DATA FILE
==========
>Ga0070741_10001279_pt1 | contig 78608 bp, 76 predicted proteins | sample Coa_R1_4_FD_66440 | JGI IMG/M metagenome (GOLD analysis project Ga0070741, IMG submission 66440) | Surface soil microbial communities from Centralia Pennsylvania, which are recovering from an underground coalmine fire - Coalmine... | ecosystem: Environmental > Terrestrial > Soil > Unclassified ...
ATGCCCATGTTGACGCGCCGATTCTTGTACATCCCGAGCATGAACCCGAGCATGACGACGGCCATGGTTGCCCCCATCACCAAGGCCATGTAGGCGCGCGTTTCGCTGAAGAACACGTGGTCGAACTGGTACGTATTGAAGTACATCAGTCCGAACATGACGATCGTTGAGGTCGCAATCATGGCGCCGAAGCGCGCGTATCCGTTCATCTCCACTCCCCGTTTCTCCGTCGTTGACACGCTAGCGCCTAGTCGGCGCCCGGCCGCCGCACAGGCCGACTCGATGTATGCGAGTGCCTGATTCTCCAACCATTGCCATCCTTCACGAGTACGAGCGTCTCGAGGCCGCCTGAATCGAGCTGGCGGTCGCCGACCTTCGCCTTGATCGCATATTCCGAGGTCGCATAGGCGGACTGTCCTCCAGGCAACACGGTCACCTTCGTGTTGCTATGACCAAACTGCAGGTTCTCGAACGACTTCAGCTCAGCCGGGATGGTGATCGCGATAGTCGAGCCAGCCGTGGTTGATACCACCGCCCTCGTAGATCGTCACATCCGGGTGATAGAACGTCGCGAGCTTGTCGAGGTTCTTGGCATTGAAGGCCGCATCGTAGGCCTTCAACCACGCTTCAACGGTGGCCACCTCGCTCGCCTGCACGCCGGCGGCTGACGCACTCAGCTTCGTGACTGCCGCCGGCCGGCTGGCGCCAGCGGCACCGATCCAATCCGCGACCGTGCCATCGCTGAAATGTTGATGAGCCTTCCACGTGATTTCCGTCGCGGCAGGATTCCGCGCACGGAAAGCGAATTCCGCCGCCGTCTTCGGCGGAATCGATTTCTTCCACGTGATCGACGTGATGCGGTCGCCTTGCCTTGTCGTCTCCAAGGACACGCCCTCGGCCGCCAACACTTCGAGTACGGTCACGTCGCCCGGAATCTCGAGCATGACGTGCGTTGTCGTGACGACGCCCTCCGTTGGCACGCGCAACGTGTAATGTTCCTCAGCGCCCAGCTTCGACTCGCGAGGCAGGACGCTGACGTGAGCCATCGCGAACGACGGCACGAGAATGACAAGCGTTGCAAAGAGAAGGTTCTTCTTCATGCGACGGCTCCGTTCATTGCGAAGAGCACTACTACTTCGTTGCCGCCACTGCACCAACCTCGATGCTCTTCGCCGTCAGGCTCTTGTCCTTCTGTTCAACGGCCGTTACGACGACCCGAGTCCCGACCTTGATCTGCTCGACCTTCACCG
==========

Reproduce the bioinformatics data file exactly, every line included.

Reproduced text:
>Ga0070741_10001279_pt1 | contig 78608 bp, 76 predicted proteins | sample Coa_R1_4_FD_66440 | JGI IMG/M metagenome (GOLD analysis project Ga0070741, IMG submission 66440) | Surface soil microbial communities from Centralia Pennsylvania, which are recovering from an underground coalmine fire - Coalmine... | ecosystem: Environmental > Terrestrial > Soil > Unclassified ...
ATGCCCATGTTGACGCGCCGATTCTTGTACATCCCGAGCATGAACCCGAGCATGACGACGGCCATGGTTGCCCCCATCACCAAGGCCATGTAGGCGCGCGTTTCGCTGAAGAACACGTGGTCGAACTGGTACGTATTGAAGTACATCAGTCCGAACATGACGATCGTTGAGGTCGCAATCATGGCGCCGAAGCGCGCGTATCCGTTCATCTCCACTCCCCGTTTCTCCGTCGTTGACACGCTAGCGCCTAGTCGGCGCCCGGCCGCCGCACAGGCCGACTCGATGTATGCGAGTGCCTGATTCTCCAACCATTGCCATCCTTCACGAGTACGAGCGTCTCGAGGCCGCCTGAATCGAGCTGGCGGTCGCCGACCTTCGCCTTGATCGCATATTCCGAGGTCGCATAGGCGGACTGTCCTCCAGGCAACACGGTCACCTTCGTGTTGCTATGACCAAACTGCAGGTTCTCGAACGACTTCAGCTCAGCCGGGATGGTGATCGCGATAGTCGAGCCAGCCGTGGTTGATACCACCGCCCTCGTAGATCGTCACATCCGGGTGATAGAACGTCGCGAGCTTGTCGAGGTTCTTGGCATTGAAGGCCGCATCGTAGGCCTTCAACCACGCTTCAACGGTGGCCACCTCGCTCGCCTGCACGCCGGCGGCTGACGCACTCAGCTTCGTGACTGCCGCCGGCCGGCTGGCGCCAGCGGCACCGATCCAATCCGCGACCGTGCCATCGCTGAAATGTTGATGAGCCTTCCACGTGATTTCCGTCGCGGCAGGATTCCGCGCACGGAAAGCGAATTCCGCCGCCGTCTTCGGCGGAATCGATTTCTTCCACGTGATCGACGTGATGCGGTCGCCTTGCCTTGTCGTCTCCAAGGACACGCCCTCGGCCGCCAACACTTCGAGTACGGTCACGTCGCCCGGAATCTCGAGCATGACGTGCGTTGTCGTGACGACGCCCTCCGTTGGCACGCGCAACGTGTAATGTTCCTCAGCGCCCAGCTTCGACTCGCGAGGCAGGACGCTGACGTGAGCCATCGCGAACGACGGCACGAGAATGACAAGCGTTGCAAAGAGAAGGTTCTTCTTCATGCGACGGCTCCGTTCATTGCGAAGAGCACTACTACTTCGTTGCCGCCACTGCACCAACCTCGATGCTCTTCGCCGTCAGGCTCTTGTCCTTCTGTTCAACGGCCGTTACGACGACCCGAGTCCCGACCTTGATCTGCTCGACCTTCACCG